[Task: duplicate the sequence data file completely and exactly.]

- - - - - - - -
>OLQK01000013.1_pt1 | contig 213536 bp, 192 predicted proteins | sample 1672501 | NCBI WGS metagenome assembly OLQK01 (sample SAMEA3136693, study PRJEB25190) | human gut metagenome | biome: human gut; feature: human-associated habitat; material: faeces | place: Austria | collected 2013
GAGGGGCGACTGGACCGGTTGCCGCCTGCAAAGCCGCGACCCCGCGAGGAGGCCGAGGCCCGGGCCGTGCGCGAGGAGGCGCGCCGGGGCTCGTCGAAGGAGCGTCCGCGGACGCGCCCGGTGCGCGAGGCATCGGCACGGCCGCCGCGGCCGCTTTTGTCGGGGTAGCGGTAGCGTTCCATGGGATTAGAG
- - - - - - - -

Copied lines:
>OLQK01000013.1_pt1 | contig 213536 bp, 192 predicted proteins | sample 1672501 | NCBI WGS metagenome assembly OLQK01 (sample SAMEA3136693, study PRJEB25190) | human gut metagenome | biome: human gut; feature: human-associated habitat; material: faeces | place: Austria | collected 2013
GAGGGGCGACTGGACCGGTTGCCGCCTGCAAAGCCGCGACCCCGCGAGGAGGCCGAGGCCCGGGCCGTGCGCGAGGAGGCGCGCCGGGGCTCGTCGAAGGAGCGTCCGCGGACGCGCCCGGTGCGCGAGGCATCGGCACGGCCGCCGCGGCCGCTTTTGTCGGGGTAGCGGTAGCGTTCCATGGGATTAGAG